I agree that it's important to look at the poster's individual situation. But I don't think just looking at power ratings does that. I'd say that the kind of music played, the settings, the presence or absence of PA support, and the setups of the other musicians he plays with all are relevant. It's impossible to say X amount of power or Y number of speakers is or isn't enough unless you know how the gear is being used. It's like saying, is a top speed of 70 mph enough? The next question has to be, enough for what? Enough for driving 2 miles to the commuter train, sure. Enough for hanging on the German Autobahn, hell no.

    As for getting another cab, if he does do that, his amp will put out more power and he'll actually have more acoustic output. That makes him, if anything, *less* "underpowered", not more. Though the gain will likely not be earth-shattering.

    Personally, I'm a fan of getting as much power as you feasibly can. These days, watts are cheaper than speakers. But how much power you actually *need* to have is not determined by the cab's rated power handling but by your application.

    Also, there's the fact that speakers have practical limits on acoustic output. For a given driver--and I'm willing to bet that cabs in Behringer's range don't use tiptop drivers--there always comes a point at which it just won't give you any more output without malfunctioning or being damaged in some way.

    As you say, 50 W into a dozen speakers may not be the answer. But 1200 W into a single Behringer 12 may not be either.

    I'm guessing that our poster is being cautious with his cash. Given his price range, he may not be able to make a quantum jump in gear. Either a second cab or a bigger amp could help him in the near term, though.
     
  8. Getting another cab to get an extra 100W out of his power amp is less than 50% increase in volume. That's not even 2dB gain. That's worthless, a waste of money, there's no point in carrying around an extra 80 lbs of 4x10 cabinet for that kind of increase. A 600W cab coupled with a 200W amp isn't suffering from "not enough speakers". You can add more speakers and get < 2dB or you can add an appropriate amount of power and get > 5dB gain with virtually no extra weight to carry by getting a decent power amp. If THAT's not enough, by all means get more cabinet.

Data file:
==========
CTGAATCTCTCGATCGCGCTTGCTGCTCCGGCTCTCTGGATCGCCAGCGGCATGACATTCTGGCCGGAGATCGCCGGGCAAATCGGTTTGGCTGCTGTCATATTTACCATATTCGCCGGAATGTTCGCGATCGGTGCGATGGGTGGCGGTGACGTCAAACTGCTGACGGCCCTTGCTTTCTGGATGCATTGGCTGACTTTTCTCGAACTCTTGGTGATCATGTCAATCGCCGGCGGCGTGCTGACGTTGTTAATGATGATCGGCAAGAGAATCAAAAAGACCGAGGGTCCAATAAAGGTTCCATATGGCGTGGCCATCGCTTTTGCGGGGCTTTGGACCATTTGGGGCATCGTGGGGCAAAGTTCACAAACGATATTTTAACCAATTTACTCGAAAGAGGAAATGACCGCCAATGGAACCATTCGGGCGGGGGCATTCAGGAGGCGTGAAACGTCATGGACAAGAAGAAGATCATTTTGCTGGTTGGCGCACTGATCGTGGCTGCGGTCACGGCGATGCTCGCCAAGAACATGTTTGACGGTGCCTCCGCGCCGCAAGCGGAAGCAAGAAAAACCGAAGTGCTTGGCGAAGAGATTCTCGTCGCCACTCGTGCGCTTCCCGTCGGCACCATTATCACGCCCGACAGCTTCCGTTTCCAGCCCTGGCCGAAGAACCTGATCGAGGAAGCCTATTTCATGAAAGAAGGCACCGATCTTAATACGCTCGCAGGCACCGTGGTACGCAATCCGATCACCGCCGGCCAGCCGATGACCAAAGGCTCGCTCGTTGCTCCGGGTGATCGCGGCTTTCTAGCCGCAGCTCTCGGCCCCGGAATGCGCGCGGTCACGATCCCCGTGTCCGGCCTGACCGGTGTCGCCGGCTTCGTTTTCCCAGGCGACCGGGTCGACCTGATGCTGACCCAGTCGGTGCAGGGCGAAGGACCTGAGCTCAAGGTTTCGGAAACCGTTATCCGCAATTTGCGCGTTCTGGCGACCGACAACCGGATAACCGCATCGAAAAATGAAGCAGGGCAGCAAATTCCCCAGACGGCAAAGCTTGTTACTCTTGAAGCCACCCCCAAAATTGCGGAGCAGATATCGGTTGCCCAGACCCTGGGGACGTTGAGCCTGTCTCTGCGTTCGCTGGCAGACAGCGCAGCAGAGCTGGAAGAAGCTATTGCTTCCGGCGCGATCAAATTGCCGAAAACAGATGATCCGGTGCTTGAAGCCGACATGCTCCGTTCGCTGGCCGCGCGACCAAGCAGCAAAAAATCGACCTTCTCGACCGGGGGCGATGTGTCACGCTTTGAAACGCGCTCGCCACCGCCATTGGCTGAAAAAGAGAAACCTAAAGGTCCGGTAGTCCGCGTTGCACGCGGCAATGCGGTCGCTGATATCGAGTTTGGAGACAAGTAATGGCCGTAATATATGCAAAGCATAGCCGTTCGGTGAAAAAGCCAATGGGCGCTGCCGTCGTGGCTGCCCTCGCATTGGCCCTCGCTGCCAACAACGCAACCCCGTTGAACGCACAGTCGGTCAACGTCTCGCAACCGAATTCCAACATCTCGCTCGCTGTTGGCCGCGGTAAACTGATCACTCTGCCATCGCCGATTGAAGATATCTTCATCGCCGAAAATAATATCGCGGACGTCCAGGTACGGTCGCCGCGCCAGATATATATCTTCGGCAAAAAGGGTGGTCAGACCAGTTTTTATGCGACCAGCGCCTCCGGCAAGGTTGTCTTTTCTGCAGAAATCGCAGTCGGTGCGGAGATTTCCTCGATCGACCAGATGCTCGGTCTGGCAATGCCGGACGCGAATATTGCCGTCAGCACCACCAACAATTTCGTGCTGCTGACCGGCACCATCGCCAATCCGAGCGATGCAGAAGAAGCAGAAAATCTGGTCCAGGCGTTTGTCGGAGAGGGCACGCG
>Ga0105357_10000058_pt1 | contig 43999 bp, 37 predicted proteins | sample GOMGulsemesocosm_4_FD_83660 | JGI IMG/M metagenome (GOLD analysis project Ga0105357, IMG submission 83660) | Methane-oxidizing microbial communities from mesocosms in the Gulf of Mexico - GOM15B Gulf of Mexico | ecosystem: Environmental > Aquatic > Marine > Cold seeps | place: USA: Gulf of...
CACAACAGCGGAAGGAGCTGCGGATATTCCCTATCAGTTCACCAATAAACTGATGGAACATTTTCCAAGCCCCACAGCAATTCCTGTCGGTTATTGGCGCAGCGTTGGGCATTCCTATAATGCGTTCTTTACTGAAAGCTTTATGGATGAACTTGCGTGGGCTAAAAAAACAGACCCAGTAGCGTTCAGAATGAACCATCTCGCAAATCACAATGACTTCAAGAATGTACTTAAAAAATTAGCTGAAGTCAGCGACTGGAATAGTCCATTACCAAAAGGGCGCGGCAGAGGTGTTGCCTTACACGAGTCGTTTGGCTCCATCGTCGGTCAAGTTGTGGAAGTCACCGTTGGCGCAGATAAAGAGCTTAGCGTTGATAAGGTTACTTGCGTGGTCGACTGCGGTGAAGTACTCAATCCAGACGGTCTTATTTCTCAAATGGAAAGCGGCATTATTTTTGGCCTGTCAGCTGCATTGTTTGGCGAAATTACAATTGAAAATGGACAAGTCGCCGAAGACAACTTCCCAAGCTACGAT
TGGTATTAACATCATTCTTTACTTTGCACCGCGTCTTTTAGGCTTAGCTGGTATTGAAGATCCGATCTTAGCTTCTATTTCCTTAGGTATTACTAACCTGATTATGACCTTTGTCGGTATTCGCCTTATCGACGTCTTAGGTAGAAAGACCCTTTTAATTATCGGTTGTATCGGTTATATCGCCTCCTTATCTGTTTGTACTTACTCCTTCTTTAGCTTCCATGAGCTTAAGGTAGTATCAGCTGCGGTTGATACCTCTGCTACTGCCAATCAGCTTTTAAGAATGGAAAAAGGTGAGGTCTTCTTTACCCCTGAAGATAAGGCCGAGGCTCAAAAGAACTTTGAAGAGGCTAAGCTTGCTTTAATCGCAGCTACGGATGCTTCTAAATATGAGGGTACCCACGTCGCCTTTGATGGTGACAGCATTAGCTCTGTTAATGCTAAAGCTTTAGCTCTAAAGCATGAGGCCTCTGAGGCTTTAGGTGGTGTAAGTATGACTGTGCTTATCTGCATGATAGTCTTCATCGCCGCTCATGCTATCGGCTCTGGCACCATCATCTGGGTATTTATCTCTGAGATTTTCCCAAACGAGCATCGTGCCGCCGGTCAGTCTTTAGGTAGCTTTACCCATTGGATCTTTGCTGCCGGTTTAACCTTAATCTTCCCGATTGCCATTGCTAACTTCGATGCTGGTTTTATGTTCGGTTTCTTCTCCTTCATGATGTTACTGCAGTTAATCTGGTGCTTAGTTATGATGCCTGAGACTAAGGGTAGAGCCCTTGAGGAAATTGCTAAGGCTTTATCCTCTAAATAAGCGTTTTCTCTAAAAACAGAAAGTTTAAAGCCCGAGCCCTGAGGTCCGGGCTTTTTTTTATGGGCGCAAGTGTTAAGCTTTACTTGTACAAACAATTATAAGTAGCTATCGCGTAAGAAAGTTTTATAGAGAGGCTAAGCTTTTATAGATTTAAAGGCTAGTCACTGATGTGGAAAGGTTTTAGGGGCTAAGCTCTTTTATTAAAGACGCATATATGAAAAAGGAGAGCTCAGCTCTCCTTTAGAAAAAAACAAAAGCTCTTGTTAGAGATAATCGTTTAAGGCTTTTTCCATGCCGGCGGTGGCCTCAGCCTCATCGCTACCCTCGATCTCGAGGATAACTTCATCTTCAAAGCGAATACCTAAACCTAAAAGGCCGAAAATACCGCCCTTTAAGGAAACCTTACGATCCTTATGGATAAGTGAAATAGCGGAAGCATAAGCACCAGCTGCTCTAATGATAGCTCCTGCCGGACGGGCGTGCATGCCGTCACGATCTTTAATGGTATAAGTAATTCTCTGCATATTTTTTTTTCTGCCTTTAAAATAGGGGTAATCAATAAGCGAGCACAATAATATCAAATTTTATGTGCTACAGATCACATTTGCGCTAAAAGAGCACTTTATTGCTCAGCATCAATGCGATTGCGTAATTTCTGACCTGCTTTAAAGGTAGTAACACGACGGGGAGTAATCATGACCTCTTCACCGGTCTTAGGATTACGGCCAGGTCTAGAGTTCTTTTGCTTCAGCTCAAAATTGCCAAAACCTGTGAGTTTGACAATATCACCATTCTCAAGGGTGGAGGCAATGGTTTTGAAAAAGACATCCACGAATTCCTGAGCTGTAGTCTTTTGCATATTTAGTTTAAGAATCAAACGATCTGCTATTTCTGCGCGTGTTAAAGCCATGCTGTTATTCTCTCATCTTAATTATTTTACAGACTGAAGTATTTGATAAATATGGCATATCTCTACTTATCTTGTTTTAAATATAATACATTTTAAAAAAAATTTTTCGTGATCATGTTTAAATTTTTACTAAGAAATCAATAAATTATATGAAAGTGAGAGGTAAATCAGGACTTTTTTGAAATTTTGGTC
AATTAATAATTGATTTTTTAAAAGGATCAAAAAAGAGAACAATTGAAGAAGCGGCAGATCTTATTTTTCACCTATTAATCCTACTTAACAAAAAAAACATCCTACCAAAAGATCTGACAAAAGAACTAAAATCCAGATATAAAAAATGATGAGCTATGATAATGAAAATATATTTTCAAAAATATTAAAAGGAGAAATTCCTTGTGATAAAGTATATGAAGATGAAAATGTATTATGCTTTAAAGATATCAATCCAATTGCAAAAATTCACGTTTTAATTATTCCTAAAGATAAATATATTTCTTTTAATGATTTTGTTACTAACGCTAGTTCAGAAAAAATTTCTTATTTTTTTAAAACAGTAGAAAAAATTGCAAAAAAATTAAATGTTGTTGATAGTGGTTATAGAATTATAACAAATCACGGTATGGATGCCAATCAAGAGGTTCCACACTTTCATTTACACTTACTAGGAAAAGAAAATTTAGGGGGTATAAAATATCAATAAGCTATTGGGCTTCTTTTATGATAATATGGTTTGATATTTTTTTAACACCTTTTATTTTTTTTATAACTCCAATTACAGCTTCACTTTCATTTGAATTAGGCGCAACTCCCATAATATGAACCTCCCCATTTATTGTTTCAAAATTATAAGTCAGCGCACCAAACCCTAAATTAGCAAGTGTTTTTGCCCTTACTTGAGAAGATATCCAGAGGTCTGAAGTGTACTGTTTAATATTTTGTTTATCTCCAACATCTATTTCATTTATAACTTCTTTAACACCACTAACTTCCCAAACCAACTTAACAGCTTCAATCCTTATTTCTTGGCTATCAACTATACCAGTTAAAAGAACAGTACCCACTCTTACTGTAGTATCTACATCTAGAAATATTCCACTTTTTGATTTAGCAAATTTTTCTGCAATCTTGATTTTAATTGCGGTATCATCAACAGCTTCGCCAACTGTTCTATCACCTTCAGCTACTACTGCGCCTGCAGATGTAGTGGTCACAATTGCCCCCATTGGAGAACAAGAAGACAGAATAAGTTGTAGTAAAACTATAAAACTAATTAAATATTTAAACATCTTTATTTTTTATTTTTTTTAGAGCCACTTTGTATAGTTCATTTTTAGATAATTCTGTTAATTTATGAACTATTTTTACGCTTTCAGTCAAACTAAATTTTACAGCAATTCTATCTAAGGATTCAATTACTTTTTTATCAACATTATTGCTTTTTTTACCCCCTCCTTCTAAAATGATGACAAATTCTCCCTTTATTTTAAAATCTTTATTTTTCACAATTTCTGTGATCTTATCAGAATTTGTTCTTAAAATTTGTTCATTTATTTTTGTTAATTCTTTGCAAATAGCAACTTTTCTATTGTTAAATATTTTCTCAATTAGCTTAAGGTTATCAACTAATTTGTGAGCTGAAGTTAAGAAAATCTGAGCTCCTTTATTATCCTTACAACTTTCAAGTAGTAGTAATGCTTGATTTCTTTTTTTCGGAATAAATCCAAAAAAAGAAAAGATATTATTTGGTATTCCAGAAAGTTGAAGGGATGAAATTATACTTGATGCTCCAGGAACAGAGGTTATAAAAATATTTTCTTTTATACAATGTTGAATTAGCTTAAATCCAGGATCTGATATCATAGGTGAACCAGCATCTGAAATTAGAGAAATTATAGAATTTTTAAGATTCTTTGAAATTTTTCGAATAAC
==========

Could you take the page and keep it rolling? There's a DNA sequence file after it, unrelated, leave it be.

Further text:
What problem do you think he has? Not enough equipment to carry? Rig is too quiet? Too light? I'm assuming here, but if there's a problem with that setup, he's trying to get too loud for that combination. He's running out of amp power way before the speaker is being taxed. So he needs more power. Maybe it will turn out he also will need more speaker, in the end, but adding speaker when he can't even drive his existing speaker anywhere near its capacity is NOT the first thing he should try. Do you sell speakers or something? :D

    If you need more oomph, you need to ask yourself do I add power or add speakers. If you speakers are near the limit, they can't handle a big enough power increase to make much difference, you have to add speakers. As you say watts are cheaper than speakers, so what could possibly motivate you to suggest buying more expensive, heavy speakers to correct a problem that clearly needs more power FIRST before adding speakers makes any sense at all?

    Randy
     
  9. Many people seem to leave out the fact that when adding a cab you are gaining dbs from added power "AND" increasing cone area.

    In this case a 2x10 cab would add 100w (nearly 2db) and roughly double the cone area. Assuming reasonable sensitivity of the 2x10 cab that adds another 3db to the equation bringing the total to roughly 5db. That is not too shabby and is well worth it. It would probably take a 1000w or more amp to accomplish the same thing.

    BTW check out avatarspeakers.com
     
  10. Richard Lindsey

    Richard Lindsey

    Mar 25, 2000
    Metro NYC
    No, actually, he would get more output from adding more speakers even if power didn't go up. Couple that with the admittedly modest gain to be gotten from going from 200 W to 300 and there would be more of a gain than you say, even though, as I said, it likely wouldn't be earth-shattering. Still, probably a tad more than if he merely doubled his amp power and did nothing else.

    And where, exactly, did you see me telling him to buy a speaker?